What the endings of True West and Stop Kiss have in common is this: the audience understands why the play ends at that point, in that way. The playwrights have done their jobs extraordinarily well, laying the foundation for those particular climaxes (which, in these cases, are also the endings of the plays). The narrative logic and ontological rules of the play (the rules that govern how things work in the worlds of those stories) are internally consistent, and each play is cohesive (ploy, character, dialogue, genre, and theme all work in unison), so the intentionality of the playwrights’ choices shines through. The playwrights earned the audience’s trust.
That trust comes from a sense that there is purpose and meaning to what is unfolding. Every scene and every event in the story should be causally and/or thematically linked. There should be intentionality behind everything that happens so that each scene matters and serves a purpose at its location in the temporal sequence of the play. The beginning makes sense as a beginning; the end makes sense as an end, and so forth. Everything needs to be present in your play for a reason. Everything should serve a purpose. Even props and set dressing – if you mention any of these things in your script – should serve some sort of purpose, be it conveying symbolic or thematic meaning, communicating character details, or setting up plot points.
All writers face painful moments where they are faced with cutting details they personally love, but which really serve no purpose in the story. Cut them. Cut them all. If you have to, do a “Save As” with your document, keep a copy with those precious details, and then save another version in which they are deleted. Matt does this. It makes cutting much easier. Then, later, when he revisits his grand, precious idea in the previous version, it has usually paled. Michael prefers to place material he cuts in a special “Detritus” file, so he can return to them later when he needs ideas, scenes, or moments in other projects. Sometimes a deleted scene becomes a new story of its own.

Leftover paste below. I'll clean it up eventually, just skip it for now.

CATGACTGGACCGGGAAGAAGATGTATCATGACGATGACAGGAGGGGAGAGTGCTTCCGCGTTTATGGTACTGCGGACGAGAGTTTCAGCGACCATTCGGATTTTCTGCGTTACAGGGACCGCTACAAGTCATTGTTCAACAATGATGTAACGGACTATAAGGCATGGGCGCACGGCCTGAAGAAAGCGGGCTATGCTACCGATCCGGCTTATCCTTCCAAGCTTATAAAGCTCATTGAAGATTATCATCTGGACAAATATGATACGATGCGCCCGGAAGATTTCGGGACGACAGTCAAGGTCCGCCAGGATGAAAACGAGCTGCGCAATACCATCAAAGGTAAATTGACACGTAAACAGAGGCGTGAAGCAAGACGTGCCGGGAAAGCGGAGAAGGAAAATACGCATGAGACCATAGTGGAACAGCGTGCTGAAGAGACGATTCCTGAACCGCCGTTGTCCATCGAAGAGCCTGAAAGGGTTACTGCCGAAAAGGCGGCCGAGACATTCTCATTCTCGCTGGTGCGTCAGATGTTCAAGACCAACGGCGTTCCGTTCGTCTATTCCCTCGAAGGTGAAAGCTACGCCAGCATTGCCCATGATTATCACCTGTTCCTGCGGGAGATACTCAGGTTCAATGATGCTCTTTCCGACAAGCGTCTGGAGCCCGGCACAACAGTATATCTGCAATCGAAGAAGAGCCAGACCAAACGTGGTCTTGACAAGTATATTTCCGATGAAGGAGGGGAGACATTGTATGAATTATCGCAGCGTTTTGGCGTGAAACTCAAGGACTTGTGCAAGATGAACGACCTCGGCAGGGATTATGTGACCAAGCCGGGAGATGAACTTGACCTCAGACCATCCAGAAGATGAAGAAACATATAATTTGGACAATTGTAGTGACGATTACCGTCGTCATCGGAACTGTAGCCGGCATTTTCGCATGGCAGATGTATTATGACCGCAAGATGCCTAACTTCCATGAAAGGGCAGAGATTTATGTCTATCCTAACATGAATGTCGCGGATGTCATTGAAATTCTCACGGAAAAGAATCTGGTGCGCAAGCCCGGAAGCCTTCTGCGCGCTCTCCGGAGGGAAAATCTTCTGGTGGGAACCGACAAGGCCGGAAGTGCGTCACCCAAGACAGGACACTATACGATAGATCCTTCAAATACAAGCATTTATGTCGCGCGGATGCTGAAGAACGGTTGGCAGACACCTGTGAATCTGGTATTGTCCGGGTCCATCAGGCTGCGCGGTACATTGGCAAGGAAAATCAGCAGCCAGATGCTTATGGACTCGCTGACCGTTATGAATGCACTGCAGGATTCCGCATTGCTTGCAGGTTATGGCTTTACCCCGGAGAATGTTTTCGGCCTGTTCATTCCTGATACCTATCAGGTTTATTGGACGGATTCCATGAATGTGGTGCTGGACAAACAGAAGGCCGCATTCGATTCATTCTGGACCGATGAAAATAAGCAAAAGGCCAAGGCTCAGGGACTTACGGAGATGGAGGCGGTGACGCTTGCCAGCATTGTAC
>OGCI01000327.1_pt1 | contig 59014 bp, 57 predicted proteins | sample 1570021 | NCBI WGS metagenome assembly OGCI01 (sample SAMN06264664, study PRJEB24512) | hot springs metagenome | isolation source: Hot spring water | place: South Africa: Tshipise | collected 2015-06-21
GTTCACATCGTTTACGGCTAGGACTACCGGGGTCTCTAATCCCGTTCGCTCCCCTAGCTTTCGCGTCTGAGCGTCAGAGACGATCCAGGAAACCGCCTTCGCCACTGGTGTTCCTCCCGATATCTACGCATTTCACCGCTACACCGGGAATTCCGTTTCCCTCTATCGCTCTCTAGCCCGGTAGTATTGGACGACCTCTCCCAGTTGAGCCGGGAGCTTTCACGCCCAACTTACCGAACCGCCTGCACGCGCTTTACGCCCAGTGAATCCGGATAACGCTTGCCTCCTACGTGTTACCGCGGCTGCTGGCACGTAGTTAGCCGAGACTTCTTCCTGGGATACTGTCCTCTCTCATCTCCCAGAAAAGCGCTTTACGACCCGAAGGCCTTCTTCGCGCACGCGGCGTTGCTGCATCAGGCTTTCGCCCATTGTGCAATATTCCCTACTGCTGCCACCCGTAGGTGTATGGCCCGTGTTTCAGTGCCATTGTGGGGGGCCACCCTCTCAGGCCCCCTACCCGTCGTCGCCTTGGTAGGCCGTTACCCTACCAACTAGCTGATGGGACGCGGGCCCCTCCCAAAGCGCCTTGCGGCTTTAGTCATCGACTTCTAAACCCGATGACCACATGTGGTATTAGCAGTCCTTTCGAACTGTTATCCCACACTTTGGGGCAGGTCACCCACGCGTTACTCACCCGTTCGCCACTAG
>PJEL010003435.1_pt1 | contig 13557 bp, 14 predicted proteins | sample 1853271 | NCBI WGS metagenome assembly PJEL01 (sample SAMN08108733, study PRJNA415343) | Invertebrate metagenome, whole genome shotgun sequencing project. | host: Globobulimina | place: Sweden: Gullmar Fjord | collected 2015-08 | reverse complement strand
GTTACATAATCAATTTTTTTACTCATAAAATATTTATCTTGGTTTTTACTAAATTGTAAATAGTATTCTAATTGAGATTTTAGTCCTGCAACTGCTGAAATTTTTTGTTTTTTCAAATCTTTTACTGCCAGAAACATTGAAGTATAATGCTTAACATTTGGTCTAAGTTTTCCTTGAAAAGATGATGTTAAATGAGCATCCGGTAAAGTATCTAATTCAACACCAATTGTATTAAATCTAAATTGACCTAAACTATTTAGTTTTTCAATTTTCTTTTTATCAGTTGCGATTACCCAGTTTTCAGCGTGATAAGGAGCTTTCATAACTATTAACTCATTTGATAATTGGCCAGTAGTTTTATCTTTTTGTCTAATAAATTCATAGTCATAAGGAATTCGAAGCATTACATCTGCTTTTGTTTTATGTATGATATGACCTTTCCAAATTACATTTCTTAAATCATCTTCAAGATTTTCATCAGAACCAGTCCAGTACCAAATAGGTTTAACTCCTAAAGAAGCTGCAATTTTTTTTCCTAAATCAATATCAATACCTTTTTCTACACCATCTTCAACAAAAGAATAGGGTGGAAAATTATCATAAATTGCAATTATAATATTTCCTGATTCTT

In Shelter in Place, Matt didn’t so much create mysteries, but added touchstone details that he revisited in Acts II and III. A seemingly inconsequential detail, early on, becomes a major plot point later.
In True West and Stop Kiss, the climax doesn’t involve resolution., Indeed, we prefer climaxes that don’t wrap things up in a neat and tidy bow. Others prefer resolution. It doesn’t really matter whether you choose resolution or not, as long as it’s well-written and true to everything that has come before. Still, if the climax leads to resolution, it shouldn’t be so clear or total that there’s nothing left for the audience to ponder and discuss on their drive home.
When Matt was writing Shelter in Place, he found himself with a lot of dialogue ideas to squash: Obviously, Meghan and Reinhart are in disagreement, but he wanted to avoid all the easy traps of having them simply insult each other or demean the other’s ideas. So, he drew upon personal experience: times he had disagreements, experience when he witnessed others who had disagreements. He even thought of how he'd seen it portrayed well in other plays.
This is where craft and experience came into play. No matter how Matt tried, the first thing he put down on paper was clichéd and obvious. This used to bother him. Then he realized he knew enough to fix it. So, he came to a point where he just concentrated on getting his ideas down on paper as well as he could – “What do I know best?” he asked himself, and he wrote that part. Didn’t matter if it’s not in chronological order. He wrote the scene that comes in clearest. When a scene is done, he thinks, “Well, how did they get there?” There are some obvious reasons and he works with those.
So, he writes down his sloppy, clichéd dialogue and then he goes over and over it, zeroing-in on every part that bothers him. Characters who are glib or too clever are insufferable. Characters who are conveniently stupid and need obvious plot-points explained to them can demolish a story.
Matt doesn’t even ask himself for reasons why bits of dialogue rub him the wrong way. If something doesn’t feel right, hr re-examine it and often rewrite it.
The big “fixes” are:
(a) Eliminating obvious dialogue, stuff that makes characters sound like they’re talking in a commercial or an Aaron Sorkin show. People are notoriously passive-aggressive and indirect. Don’t give them all great lines. Use Freudian slips, but don’t overuse them. People often misspeak, but actually say something closer to what they really mean. The other person can jump on this errant detail and make accusations.
(b) Swearing. In Matt’s daily life, he swears continuously. If he wants certain parts of language to have greater impact in his writing, he uses them sparingly. At this point in history, virtually no one is shocked by someone saying “fuck”. Some characters swear a lot. Fine. So long as that is true to their character. When Matt reads piles of profanity in a piece of work, it comes off as being used by a person who has just learned a few of the forbidden words. No writer wants that. Intentionality and clear purpose are your friends.